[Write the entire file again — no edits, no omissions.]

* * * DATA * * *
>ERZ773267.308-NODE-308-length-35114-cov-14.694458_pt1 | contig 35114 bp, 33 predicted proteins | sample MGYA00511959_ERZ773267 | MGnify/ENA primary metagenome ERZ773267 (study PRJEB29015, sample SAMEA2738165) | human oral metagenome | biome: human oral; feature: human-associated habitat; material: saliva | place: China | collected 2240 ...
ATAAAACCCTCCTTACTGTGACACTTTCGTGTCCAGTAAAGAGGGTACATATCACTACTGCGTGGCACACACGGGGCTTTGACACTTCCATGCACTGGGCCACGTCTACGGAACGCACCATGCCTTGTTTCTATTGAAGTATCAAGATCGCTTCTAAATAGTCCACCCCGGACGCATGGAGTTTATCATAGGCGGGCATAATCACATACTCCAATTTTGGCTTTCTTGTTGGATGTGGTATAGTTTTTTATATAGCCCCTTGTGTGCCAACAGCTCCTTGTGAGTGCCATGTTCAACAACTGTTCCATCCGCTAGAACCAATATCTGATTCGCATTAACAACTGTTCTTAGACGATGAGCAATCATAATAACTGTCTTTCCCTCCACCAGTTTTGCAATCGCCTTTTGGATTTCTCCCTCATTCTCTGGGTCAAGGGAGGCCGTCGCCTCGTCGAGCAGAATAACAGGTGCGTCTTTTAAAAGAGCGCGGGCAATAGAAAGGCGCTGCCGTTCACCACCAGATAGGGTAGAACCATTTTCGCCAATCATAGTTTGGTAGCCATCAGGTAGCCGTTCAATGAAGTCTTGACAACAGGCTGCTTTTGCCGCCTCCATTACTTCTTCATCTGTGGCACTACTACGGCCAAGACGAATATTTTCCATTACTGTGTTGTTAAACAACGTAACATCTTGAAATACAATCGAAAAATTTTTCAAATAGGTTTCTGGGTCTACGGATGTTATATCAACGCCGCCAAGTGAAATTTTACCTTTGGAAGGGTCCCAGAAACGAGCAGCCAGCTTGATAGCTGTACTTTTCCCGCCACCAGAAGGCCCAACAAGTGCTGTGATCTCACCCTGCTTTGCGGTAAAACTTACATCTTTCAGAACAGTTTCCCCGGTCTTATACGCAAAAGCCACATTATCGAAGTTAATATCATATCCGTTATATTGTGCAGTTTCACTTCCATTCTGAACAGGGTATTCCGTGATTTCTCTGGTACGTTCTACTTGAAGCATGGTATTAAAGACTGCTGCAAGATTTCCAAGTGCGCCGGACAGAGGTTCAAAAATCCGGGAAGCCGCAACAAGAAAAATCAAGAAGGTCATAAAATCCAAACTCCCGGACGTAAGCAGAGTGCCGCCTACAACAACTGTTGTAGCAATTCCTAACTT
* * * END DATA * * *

>ERZ773267.308-NODE-308-length-35114-cov-14.694458_pt1 | contig 35114 bp, 33 predicted proteins | sample MGYA00511959_ERZ773267 | MGnify/ENA primary metagenome ERZ773267 (study PRJEB29015, sample SAMEA2738165) | human oral metagenome | biome: human oral; feature: human-associated habitat; material: saliva | place: China | collected 2240 ...
ATAAAACCCTCCTTACTGTGACACTTTCGTGTCCAGTAAAGAGGGTACATATCACTACTGCGTGGCACACACGGGGCTTTGACACTTCCATGCACTGGGCCACGTCTACGGAACGCACCATGCCTTGTTTCTATTGAAGTATCAAGATCGCTTCTAAATAGTCCACCCCGGACGCATGGAGTTTATCATAGGCGGGCATAATCACATACTCCAATTTTGGCTTTCTTGTTGGATGTGGTATAGTTTTTTATATAGCCCCTTGTGTGCCAACAGCTCCTTGTGAGTGCCATGTTCAACAACTGTTCCATCCGCTAGAACCAATATCTGATTCGCATTAACAACTGTTCTTAGACGATGAGCAATCATAATAACTGTCTTTCCCTCCACCAGTTTTGCAATCGCCTTTTGGATTTCTCCCTCATTCTCTGGGTCAAGGGAGGCCGTCGCCTCGTCGAGCAGAATAACAGGTGCGTCTTTTAAAAGAGCGCGGGCAATAGAAAGGCGCTGCCGTTCACCACCAGATAGGGTAGAACCATTTTCGCCAATCATAGTTTGGTAGCCATCAGGTAGCCGTTCAATGAAGTCTTGACAACAGGCTGCTTTTGCCGCCTCCATTACTTCTTCATCTGTGGCACTACTACGGCCAAGACGAATATTTTCCATTACTGTGTTGTTAAACAACGTAACATCTTGAAATACAATCGAAAAATTTTTCAAATAGGTTTCTGGGTCTACGGATGTTATATCAACGCCGCCAAGTGAAATTTTACCTTTGGAAGGGTCCCAGAAACGAGCAGCCAGCTTGATAGCTGTACTTTTCCCGCCACCAGAAGGCCCAACAAGTGCTGTGATCTCACCCTGCTTTGCGGTAAAACTTACATCTTTCAGAACAGTTTCCCCGGTCTTATACGCAAAAGCCACATTATCGAAGTTAATATCATATCCGTTATATTGTGCAGTTTCACTTCCATTCTGAACAGGGTATTCCGTGATTTCTCTGGTACGTTCTACTTGAAGCATGGTATTAAAGACTGCTGCAAGATTTCCAAGTGCGCCGGACAGAGGTTCAAAAATCCGGGAAGCCGCAACAAGAAAAATCAAGAAGGTCATAAAATCCAAACTCCCGGACGTAAGCAGAGTGCCGCCTACAACAACTGTTGTAGCAATTCCTAACTT